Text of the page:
Co-op Insurance has warned holidaymakers yet to go abroad this summer to buy travel insurance when they book their trips—or risk missing out on claiming if they’re forced to cancel.
Research by the Association of British Insurers revealed earlier this month that one in three travel insurance claims made in 2017 were due to cancelled holidays. Total claims made due to cancellation were worth £145 million last year.
According to Co-op’s own policies, one in six holidaymakers leave it until the day of or day before their trip to take out travel cover.
Further research commissioned by Co-op also found that two fifths of UK holidaymakers are pushing their luck by not taking out travel insurance at all. This study covered 2,000 UK holidaymakers.
A significant reason among the 2,000 UK holidaymakers studied was a child being unwell, with more than a quarter of parents saying they cancelled or considered cancelling a holiday because of this.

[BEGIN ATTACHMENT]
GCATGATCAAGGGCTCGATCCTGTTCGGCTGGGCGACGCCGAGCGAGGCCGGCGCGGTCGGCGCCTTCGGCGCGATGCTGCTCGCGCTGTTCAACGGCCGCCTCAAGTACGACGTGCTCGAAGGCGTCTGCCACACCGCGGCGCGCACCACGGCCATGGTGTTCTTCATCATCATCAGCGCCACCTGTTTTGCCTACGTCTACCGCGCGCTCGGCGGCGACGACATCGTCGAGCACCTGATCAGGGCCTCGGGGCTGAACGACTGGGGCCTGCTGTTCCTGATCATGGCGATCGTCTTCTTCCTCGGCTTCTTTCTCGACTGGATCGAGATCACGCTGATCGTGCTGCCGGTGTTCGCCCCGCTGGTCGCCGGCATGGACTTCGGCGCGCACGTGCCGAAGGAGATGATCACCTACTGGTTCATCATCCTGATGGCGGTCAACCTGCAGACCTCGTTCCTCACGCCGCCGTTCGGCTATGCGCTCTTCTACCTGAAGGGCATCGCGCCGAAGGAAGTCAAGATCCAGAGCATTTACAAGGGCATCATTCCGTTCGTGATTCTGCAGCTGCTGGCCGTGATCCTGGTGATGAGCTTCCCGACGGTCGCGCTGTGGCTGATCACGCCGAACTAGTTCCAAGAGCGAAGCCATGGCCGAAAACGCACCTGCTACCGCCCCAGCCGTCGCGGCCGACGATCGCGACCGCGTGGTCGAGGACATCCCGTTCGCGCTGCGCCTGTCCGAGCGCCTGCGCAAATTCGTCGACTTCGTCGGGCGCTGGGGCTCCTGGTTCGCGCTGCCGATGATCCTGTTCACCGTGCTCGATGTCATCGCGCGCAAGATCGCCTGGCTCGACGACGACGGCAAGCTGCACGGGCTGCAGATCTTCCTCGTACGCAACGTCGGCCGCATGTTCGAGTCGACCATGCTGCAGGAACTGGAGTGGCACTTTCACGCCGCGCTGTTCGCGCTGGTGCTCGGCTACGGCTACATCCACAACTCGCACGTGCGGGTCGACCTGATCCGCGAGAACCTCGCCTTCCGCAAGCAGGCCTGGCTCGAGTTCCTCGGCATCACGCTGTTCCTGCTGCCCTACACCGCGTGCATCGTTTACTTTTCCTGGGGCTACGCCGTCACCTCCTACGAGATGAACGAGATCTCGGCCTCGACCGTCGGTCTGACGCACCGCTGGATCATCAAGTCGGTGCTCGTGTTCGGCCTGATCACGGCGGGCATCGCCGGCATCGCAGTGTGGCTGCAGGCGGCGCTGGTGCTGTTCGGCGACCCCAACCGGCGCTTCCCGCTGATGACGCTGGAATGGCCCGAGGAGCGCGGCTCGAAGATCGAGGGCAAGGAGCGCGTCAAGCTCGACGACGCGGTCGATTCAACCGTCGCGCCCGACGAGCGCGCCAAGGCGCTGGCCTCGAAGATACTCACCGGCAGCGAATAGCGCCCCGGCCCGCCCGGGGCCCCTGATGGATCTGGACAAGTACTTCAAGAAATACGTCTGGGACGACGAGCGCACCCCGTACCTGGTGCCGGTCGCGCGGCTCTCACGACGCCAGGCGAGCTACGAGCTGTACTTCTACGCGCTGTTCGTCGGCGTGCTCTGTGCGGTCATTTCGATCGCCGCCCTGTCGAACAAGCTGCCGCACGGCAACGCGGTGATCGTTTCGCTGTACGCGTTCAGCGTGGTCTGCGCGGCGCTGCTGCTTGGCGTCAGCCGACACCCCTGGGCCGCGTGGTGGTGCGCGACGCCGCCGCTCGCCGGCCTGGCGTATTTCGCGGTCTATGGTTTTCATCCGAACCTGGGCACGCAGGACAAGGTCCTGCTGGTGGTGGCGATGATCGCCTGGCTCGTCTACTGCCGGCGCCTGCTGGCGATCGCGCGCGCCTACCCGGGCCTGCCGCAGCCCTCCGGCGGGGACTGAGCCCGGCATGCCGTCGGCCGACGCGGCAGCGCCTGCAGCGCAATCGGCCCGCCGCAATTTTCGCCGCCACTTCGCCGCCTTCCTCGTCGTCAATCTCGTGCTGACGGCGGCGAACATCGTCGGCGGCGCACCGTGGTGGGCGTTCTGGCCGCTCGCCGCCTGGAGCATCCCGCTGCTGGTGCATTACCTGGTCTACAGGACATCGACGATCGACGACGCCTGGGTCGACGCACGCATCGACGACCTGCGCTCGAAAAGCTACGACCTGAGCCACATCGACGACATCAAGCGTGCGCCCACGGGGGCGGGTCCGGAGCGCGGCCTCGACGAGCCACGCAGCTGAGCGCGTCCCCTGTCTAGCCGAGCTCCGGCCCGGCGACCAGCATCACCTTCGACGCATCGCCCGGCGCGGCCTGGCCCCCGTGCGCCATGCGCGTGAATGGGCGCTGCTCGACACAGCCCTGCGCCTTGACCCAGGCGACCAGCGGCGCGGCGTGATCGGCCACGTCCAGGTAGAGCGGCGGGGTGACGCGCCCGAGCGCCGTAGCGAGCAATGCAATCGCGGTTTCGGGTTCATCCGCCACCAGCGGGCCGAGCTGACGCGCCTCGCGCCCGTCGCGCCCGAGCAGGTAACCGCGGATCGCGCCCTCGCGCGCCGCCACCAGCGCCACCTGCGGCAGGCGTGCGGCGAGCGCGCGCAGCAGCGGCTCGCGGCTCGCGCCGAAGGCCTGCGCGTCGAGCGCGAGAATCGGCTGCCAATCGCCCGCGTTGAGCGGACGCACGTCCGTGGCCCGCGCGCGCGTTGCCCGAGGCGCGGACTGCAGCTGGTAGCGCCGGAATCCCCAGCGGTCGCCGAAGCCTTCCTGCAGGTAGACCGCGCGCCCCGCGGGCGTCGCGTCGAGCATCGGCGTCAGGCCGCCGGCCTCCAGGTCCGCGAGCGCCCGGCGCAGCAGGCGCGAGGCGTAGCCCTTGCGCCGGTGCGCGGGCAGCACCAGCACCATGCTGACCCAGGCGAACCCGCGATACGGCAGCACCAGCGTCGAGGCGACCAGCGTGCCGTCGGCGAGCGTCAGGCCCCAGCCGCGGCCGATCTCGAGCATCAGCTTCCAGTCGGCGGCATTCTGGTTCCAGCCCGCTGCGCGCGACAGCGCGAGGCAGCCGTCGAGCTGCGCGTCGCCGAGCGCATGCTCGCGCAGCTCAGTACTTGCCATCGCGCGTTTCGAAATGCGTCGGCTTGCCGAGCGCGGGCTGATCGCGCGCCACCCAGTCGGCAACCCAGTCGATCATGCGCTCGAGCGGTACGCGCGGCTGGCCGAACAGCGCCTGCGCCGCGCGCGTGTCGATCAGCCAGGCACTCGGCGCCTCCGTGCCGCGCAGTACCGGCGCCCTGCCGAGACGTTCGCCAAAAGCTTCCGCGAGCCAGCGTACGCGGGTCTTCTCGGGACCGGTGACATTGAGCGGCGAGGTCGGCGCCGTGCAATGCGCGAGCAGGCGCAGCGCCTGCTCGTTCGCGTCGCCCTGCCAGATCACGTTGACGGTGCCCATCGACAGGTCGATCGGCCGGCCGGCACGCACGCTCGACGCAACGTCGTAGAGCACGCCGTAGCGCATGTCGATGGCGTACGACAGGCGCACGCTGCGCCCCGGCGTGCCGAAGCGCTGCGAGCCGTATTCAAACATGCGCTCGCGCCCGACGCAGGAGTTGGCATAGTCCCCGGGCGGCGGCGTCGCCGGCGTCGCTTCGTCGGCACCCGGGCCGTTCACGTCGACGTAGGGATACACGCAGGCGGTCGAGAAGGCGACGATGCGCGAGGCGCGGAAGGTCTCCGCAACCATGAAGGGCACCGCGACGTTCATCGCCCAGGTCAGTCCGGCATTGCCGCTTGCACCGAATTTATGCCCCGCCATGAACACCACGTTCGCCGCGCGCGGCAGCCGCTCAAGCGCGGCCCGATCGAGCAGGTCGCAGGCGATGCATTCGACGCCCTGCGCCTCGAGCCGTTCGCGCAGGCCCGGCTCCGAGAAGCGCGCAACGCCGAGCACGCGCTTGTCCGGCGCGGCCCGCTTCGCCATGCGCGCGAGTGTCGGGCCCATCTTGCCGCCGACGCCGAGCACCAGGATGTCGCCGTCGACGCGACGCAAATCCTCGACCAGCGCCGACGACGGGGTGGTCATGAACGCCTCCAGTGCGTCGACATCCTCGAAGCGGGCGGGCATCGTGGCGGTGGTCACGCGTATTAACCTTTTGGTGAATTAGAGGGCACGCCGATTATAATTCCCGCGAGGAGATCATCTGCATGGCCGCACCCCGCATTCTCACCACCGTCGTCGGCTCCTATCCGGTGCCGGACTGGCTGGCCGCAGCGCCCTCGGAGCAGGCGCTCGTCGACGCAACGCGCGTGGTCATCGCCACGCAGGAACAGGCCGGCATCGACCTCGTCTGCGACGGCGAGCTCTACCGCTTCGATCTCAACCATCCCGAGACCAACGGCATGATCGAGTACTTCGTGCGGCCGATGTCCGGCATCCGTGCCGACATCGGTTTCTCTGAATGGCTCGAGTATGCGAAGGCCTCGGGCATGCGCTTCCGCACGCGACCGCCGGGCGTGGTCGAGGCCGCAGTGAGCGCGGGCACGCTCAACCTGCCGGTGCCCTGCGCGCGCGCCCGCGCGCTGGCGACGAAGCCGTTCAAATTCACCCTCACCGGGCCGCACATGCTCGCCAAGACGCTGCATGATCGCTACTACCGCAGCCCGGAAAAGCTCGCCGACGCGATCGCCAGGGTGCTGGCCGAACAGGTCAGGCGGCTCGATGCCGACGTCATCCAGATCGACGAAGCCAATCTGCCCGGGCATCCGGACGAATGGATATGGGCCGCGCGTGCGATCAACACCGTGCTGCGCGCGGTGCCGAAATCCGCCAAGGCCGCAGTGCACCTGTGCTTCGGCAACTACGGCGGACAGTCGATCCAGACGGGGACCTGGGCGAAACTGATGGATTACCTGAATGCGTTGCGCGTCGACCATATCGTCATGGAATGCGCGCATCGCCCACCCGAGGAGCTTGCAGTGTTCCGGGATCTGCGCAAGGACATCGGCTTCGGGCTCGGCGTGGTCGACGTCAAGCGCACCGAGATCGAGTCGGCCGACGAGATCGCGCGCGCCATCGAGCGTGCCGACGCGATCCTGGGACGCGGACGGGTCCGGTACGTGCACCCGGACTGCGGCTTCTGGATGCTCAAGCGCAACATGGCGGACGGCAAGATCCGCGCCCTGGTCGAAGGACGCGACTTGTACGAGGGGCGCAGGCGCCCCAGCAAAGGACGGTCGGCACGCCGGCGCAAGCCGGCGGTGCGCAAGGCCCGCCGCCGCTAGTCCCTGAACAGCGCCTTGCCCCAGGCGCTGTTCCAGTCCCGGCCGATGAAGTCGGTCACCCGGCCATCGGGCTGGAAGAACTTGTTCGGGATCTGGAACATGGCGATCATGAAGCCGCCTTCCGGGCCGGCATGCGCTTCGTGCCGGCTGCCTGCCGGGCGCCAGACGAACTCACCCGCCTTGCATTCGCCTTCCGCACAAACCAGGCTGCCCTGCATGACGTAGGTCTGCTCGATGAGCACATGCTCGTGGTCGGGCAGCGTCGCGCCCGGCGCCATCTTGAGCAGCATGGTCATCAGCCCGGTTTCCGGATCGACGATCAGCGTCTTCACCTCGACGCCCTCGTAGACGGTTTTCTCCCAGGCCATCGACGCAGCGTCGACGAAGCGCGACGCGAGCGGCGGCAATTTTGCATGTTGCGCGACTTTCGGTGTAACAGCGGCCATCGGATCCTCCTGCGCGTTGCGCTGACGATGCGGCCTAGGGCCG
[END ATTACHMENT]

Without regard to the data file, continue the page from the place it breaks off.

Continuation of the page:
Colin Butler, head of travel insurance at Co-op, said: “It concerns me that so many people are either leaving insurance to the last minute or not taking it out at all. By taking out cover people are covering themselves for scheduled airline failures, sickness where as a result a holiday must be cancelled and accommodation cancellations.”
According to Butler, holidaymakers should take out travel insurance as soon as they book their holidays so that they’re covered in the event of unexpected changes or cancellations.
Holidaymakers should also check that their insurer covers them for Scheduled Airline Failure Insurance, which means they’re covered if their airlines go bust.